Scott Rolen, We Salute You
The Cincinnati Reds folded against the San Francisco Giants in the NLDS, losing three games in a row at home after winning the first two on the road. Scott Rolen unceremoniously struck out to end Game Five and the Reds’ season, joining Alex Rodriguez and Omar Vizquel as the only players in baseball history to strike out to end a post-season series on two separate occasions. The 37-year-old eight-time Gold Glove award winner was also responsible for a costly error in Game Four, perhaps the biggest sign that he was running out of gas.
Bob Nightengale reports that Rolen is headed towards retirement:
Scott Rolen is preparing for retirement, but will delay any official announcement. #Reds
— Bob Nightengale (@BNightengale) October 11, 2012
Rolen played an important role in Phillies history although he played on some very, very bad teams. He burst onto the scene in 1997, hitting 21 home runs with a .377 on-base percentage, 16 stolen bases, and incredible defense at third base. It was no surprise when he took home the National League Rookie of the Year award unanimously. The 22-year-old was already drawing comparisons to former Phillies great — and the best third baseman in baseball history — Mike Schmidt for his all-around baseball talent.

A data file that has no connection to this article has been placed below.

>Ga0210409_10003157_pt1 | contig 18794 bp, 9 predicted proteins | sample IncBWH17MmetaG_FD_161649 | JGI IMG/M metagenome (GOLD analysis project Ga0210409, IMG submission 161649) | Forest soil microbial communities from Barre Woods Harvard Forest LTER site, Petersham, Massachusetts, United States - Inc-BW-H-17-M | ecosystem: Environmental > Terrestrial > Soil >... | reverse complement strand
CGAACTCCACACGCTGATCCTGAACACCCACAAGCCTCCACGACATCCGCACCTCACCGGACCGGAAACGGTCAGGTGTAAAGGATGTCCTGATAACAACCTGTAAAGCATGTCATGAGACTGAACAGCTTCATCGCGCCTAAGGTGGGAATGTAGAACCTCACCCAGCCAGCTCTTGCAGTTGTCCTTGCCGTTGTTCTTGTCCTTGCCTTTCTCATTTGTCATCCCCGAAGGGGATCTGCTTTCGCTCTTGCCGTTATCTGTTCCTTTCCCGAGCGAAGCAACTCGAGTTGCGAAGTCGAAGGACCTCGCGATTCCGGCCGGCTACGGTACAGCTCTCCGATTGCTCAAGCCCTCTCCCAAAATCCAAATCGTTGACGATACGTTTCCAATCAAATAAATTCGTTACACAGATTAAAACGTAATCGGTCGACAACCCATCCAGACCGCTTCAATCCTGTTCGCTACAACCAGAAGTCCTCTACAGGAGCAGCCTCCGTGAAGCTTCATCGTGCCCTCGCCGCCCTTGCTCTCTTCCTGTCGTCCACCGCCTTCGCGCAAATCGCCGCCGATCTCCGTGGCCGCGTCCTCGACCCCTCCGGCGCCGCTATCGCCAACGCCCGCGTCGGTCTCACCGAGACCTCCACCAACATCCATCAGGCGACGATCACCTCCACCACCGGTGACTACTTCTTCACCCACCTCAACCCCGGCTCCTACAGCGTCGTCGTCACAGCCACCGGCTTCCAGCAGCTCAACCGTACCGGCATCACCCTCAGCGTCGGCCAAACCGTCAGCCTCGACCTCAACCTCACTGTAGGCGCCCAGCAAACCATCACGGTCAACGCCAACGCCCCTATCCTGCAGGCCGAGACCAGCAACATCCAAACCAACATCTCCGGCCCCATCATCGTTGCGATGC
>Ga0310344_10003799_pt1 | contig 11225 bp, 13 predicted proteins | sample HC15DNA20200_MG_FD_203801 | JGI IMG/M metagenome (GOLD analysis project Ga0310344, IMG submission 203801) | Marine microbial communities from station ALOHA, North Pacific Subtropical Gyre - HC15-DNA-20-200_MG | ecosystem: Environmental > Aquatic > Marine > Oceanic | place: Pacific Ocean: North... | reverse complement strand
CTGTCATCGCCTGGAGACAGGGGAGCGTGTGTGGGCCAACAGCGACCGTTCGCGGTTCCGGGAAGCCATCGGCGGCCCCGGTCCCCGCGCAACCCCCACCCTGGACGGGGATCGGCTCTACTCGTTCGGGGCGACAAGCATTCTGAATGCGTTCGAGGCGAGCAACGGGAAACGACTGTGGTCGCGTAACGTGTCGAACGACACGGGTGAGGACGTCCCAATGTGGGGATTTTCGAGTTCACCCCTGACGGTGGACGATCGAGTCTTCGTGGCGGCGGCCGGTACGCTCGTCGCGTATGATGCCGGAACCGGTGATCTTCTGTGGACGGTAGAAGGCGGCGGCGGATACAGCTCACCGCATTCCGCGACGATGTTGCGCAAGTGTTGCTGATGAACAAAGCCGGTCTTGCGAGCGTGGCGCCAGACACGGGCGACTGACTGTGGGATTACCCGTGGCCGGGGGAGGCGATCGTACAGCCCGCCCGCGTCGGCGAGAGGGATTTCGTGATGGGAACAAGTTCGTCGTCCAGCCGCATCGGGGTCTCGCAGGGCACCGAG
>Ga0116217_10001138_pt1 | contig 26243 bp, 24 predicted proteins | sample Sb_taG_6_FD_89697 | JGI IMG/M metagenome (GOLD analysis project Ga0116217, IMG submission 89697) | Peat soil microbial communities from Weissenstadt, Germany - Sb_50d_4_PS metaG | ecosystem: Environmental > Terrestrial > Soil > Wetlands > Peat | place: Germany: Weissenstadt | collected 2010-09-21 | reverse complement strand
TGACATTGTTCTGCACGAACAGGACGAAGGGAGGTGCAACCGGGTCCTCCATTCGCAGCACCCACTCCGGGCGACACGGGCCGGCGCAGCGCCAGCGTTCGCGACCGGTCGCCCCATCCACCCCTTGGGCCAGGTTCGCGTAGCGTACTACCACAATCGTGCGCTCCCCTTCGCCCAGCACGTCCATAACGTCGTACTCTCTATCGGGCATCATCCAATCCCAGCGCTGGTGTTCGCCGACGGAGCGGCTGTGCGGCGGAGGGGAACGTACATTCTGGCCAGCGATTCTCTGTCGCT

Rolen continued to improve year after year, becoming the backbone of the Phillies’ offense. Between 1997-2001, Rolen posted an aggregate 128 adjusted OPS (OPS+) and 24.9 Wins Above Replacement according to Baseball Reference. Only 18 position players (min. 2,500 plate appearances) were more valuable to their teams in that span of time; only ten were infielders. The comparisons to Schmidt persisted and fans fantasized about a long and productive career ahead of Rolen, the 6’4″, 255-pounder donning only Phillies red.